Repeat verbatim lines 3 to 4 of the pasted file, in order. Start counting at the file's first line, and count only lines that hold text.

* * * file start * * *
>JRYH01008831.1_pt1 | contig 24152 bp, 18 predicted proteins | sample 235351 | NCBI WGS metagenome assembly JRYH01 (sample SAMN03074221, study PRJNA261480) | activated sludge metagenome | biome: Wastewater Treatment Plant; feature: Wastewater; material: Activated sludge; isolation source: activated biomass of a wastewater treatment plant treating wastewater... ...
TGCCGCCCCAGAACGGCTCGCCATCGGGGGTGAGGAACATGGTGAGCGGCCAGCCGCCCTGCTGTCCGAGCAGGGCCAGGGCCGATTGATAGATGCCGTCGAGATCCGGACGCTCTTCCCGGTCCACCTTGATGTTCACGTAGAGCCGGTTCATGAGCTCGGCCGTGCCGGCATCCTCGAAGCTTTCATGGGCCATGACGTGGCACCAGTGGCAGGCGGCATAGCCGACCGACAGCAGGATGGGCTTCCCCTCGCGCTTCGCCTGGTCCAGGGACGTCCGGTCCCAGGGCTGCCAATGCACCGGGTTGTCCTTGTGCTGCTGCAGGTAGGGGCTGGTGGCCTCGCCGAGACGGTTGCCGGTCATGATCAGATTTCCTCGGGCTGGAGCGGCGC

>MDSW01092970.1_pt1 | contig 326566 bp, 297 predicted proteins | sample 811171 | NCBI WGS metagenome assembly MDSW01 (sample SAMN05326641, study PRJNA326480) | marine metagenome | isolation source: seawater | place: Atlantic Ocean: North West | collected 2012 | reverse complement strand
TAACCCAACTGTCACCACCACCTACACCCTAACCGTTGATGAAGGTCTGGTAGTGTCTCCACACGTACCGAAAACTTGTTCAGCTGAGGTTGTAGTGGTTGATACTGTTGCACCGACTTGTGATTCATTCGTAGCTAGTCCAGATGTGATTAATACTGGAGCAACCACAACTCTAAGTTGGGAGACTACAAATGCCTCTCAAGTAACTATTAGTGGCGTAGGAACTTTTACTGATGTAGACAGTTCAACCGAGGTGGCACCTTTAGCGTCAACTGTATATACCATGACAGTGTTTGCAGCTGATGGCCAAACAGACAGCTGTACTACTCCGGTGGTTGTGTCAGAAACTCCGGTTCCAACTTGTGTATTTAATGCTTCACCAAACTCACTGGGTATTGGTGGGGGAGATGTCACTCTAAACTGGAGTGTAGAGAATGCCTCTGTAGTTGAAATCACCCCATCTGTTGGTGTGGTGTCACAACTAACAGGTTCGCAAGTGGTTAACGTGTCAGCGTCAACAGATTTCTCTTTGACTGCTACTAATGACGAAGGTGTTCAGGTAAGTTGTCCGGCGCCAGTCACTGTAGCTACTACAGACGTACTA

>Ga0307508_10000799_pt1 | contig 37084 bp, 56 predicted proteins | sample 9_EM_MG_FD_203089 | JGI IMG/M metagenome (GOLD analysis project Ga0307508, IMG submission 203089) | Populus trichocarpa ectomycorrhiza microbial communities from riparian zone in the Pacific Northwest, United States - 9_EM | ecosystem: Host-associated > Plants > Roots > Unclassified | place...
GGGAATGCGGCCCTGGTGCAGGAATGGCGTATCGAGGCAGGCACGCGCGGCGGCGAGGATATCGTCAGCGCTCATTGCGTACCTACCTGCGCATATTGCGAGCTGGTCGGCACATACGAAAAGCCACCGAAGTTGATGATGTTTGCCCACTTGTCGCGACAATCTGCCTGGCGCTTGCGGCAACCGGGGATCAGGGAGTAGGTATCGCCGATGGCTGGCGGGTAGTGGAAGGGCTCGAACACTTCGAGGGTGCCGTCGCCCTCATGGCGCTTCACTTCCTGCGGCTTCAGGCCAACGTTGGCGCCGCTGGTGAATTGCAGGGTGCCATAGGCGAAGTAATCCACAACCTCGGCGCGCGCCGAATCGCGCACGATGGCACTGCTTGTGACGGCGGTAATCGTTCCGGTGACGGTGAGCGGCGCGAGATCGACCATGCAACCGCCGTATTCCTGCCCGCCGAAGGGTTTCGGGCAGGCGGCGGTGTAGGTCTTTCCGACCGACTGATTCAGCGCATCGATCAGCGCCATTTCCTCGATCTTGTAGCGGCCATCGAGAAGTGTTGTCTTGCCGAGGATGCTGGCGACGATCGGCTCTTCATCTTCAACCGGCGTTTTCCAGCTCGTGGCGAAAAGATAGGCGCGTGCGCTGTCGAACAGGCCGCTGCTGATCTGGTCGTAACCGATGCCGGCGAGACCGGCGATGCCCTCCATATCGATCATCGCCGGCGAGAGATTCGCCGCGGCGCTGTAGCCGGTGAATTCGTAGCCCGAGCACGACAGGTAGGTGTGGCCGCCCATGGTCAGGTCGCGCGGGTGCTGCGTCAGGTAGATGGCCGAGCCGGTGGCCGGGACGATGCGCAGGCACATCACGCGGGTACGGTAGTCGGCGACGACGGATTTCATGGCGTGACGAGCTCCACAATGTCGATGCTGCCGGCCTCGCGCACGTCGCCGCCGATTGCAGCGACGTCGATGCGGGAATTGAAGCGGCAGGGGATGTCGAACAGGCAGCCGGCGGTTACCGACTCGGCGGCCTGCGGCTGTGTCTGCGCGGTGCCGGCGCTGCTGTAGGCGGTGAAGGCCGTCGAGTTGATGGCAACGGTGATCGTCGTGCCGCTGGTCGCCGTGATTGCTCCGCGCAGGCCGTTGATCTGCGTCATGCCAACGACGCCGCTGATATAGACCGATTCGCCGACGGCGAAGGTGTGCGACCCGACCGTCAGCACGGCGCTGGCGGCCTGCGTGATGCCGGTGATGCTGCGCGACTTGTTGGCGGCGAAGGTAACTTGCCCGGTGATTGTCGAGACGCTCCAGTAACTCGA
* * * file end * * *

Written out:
>MDSW01092970.1_pt1 | contig 326566 bp, 297 predicted proteins | sample 811171 | NCBI WGS metagenome assembly MDSW01 (sample SAMN05326641, study PRJNA326480) | marine metagenome | isolation source: seawater | place: Atlantic Ocean: North West | collected 2012 | reverse complement strand
TAACCCAACTGTCACCACCACCTACACCCTAACCGTTGATGAAGGTCTGGTAGTGTCTCCACACGTACCGAAAACTTGTTCAGCTGAGGTTGTAGTGGTTGATACTGTTGCACCGACTTGTGATTCATTCGTAGCTAGTCCAGATGTGATTAATACTGGAGCAACCACAACTCTAAGTTGGGAGACTACAAATGCCTCTCAAGTAACTATTAGTGGCGTAGGAACTTTTACTGATGTAGACAGTTCAACCGAGGTGGCACCTTTAGCGTCAACTGTATATACCATGACAGTGTTTGCAGCTGATGGCCAAACAGACAGCTGTACTACTCCGGTGGTTGTGTCAGAAACTCCGGTTCCAACTTGTGTATTTAATGCTTCACCAAACTCACTGGGTATTGGTGGGGGAGATGTCACTCTAAACTGGAGTGTAGAGAATGCCTCTGTAGTTGAAATCACCCCATCTGTTGGTGTGGTGTCACAACTAACAGGTTCGCAAGTGGTTAACGTGTCAGCGTCAACAGATTTCTCTTTGACTGCTACTAATGACGAAGGTGTTCAGGTAAGTTGTCCGGCGCCAGTCACTGTAGCTACTACAGACGTACTA